Before I list and answer the scriptures that I received, I want to quote from some scriptures that teach the opposite of what Arminians believe.

 

Mat 7:15 Beware of false prophets, which come to you in sheep’s clothing, but inwardly they are ravening wolves.
Mat 7:16 Ye shall know them by their fruits. Do men gather grapes of thorns, or figs of thistles?
Mat 7:17 Even so every good tree bringeth forth good fruit; but a corrupt tree bringeth forth evil fruit.
Mat 7:18 A good tree cannot bring forth evil fruit, neither can a corrupt tree bring forth good fruit.
Mat 7:19 Every tree that bringeth not forth good fruit is hewn down, and cast into the fire.
Mat 7:20 Wherefore by their fruits ye shall know them.
Mat 7:21 Not every one that saith unto me, Lord, Lord, shall enter into the kingdom of heaven; but he that doeth the will of my Father which is in heaven.
Mat 7:22 Many will say to me in that day, Lord, Lord, have we not prophesied in thy name? and in thy name have cast out devils? and in thy name done many wonderful works?
Mat 7:23 And then will I profess unto them, I never knew you: depart from me, ye that work iniquity.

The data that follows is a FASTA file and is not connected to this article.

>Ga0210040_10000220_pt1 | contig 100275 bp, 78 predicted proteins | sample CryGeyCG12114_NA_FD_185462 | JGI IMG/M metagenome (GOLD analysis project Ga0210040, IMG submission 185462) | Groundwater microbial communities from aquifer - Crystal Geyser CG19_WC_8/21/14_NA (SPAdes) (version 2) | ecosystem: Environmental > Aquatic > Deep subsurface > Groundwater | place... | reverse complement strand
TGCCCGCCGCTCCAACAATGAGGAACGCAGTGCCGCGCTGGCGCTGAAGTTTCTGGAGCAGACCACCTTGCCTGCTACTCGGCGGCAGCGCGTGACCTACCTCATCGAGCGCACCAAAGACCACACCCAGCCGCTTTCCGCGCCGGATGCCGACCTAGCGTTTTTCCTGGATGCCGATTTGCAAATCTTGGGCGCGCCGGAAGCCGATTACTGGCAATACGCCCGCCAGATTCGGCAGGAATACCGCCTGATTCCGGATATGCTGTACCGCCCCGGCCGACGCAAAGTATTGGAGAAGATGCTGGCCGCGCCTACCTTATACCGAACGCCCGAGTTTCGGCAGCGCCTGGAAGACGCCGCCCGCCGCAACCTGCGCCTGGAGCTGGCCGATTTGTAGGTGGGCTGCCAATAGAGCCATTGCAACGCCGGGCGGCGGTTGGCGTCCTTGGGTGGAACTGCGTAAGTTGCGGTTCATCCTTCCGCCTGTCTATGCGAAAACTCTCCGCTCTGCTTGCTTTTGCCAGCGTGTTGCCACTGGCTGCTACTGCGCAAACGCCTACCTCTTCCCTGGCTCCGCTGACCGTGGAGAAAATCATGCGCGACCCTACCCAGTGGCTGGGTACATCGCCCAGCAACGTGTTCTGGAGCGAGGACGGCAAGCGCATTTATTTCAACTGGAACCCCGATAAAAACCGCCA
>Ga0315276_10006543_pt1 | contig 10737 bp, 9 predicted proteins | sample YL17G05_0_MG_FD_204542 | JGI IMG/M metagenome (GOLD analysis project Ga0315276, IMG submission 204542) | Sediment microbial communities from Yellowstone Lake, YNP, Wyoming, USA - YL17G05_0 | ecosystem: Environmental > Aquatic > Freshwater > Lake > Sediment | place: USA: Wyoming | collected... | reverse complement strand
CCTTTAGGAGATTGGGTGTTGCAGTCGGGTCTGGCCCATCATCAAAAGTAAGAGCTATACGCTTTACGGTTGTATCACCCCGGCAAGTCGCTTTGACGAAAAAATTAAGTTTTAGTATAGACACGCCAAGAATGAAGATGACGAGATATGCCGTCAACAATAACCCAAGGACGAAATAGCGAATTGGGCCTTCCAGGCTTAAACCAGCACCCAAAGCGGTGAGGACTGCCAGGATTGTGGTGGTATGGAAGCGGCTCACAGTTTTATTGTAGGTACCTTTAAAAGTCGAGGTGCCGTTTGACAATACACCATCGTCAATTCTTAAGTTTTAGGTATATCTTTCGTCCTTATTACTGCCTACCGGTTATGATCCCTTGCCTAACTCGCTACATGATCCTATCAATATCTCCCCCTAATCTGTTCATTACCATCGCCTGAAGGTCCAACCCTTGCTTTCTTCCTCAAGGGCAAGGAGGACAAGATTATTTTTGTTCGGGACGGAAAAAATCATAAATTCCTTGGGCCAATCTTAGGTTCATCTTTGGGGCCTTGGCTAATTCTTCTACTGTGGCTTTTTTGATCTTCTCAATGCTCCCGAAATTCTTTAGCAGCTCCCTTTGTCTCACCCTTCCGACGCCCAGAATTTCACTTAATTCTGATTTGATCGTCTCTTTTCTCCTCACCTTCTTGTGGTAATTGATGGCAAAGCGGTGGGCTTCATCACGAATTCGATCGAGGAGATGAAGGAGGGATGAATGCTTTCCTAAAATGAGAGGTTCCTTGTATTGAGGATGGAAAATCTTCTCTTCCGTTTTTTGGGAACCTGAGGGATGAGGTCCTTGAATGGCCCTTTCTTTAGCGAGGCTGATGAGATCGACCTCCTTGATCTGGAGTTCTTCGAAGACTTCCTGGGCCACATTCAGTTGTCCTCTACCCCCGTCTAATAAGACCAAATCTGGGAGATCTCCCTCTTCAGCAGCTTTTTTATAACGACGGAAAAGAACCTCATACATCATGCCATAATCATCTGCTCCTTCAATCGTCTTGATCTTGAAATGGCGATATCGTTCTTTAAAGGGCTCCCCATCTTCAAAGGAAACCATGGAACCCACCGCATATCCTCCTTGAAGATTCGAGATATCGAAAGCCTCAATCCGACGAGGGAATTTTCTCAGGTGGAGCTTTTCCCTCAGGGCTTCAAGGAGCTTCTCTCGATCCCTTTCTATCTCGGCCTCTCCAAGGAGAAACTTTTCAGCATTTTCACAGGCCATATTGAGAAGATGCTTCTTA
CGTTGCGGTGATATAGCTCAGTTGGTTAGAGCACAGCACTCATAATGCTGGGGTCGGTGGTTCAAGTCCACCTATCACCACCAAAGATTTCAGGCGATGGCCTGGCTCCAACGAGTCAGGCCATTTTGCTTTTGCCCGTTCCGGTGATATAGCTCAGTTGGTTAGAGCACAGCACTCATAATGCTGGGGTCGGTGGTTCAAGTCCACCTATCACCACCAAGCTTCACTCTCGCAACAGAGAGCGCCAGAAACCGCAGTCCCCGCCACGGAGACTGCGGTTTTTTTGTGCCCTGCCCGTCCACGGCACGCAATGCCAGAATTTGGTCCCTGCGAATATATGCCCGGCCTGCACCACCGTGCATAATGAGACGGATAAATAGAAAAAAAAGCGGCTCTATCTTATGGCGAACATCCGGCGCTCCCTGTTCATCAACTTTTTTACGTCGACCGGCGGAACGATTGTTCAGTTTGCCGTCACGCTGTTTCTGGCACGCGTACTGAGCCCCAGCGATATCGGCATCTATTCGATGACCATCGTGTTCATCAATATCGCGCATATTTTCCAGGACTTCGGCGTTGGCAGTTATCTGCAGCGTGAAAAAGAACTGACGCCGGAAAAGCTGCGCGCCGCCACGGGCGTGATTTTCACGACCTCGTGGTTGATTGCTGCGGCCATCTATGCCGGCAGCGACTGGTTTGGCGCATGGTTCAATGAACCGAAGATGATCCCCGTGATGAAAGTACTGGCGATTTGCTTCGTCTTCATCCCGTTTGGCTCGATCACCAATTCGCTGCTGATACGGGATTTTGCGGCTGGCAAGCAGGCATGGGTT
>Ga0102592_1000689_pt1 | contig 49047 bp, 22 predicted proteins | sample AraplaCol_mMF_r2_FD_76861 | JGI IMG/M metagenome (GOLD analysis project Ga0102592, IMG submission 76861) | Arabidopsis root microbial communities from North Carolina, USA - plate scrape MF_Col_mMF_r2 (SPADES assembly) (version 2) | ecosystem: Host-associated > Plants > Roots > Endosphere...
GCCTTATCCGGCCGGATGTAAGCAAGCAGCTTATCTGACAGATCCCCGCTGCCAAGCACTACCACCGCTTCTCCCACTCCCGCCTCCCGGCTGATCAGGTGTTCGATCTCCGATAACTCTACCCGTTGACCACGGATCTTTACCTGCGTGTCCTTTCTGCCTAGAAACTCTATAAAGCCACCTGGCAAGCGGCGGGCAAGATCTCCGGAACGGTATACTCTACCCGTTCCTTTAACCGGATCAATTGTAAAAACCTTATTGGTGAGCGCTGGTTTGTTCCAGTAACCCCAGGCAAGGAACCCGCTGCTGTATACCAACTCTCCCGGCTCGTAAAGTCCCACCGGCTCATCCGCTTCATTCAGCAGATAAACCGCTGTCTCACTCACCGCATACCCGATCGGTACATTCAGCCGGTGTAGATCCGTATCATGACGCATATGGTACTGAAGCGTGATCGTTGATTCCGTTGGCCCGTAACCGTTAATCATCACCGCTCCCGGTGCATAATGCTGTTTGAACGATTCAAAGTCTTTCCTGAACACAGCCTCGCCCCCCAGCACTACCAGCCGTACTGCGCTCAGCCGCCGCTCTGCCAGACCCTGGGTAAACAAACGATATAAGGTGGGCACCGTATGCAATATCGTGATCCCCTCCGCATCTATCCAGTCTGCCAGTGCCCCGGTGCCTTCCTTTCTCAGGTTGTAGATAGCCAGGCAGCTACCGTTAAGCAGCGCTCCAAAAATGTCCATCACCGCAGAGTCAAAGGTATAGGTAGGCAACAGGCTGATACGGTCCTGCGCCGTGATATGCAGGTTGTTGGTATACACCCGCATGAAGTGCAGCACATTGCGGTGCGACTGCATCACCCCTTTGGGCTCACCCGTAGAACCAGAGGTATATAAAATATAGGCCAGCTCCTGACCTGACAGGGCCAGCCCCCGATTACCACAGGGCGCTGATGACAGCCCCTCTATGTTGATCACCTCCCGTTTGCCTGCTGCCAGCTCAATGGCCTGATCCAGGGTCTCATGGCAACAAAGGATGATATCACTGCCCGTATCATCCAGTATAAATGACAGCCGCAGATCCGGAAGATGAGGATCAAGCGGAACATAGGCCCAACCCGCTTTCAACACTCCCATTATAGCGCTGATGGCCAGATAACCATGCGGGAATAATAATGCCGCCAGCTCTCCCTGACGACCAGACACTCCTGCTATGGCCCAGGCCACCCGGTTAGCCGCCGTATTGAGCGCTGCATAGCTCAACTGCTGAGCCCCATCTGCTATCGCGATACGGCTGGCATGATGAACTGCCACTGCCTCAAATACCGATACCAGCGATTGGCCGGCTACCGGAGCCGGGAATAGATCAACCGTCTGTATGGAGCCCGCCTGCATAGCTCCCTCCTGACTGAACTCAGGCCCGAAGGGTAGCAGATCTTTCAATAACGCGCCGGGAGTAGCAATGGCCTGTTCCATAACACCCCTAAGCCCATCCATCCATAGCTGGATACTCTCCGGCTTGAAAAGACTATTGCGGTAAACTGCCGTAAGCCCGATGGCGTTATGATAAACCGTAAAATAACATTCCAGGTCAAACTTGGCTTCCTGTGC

There is no way that Christ could have told individuals, that he once knew, “depart from me for I never knew you;” if in fact at one time he did know them. But notice the context of verse 15 and one will easily see that Christ is speaking to false prophets.

Joh 5:24 Verily, verily, I say unto you, He that heareth my word, and believeth on him that sent me, hath everlasting life, and shall not come into condemnation; but is passed from death unto life.

Everlasting life is eternal, just as everlasting death is eternal. An individuals past sins did not keep God from electing that individual. Neither shall his future sins remove God’s gracious hands from him. If the believer falls into sin, God will chasten him. If he is without chastisement, then he never was a true believer. Hebrews tells us this:

Heb 12:6 For whom the Lord loveth he chasteneth, and scourgeth every son whom he receiveth.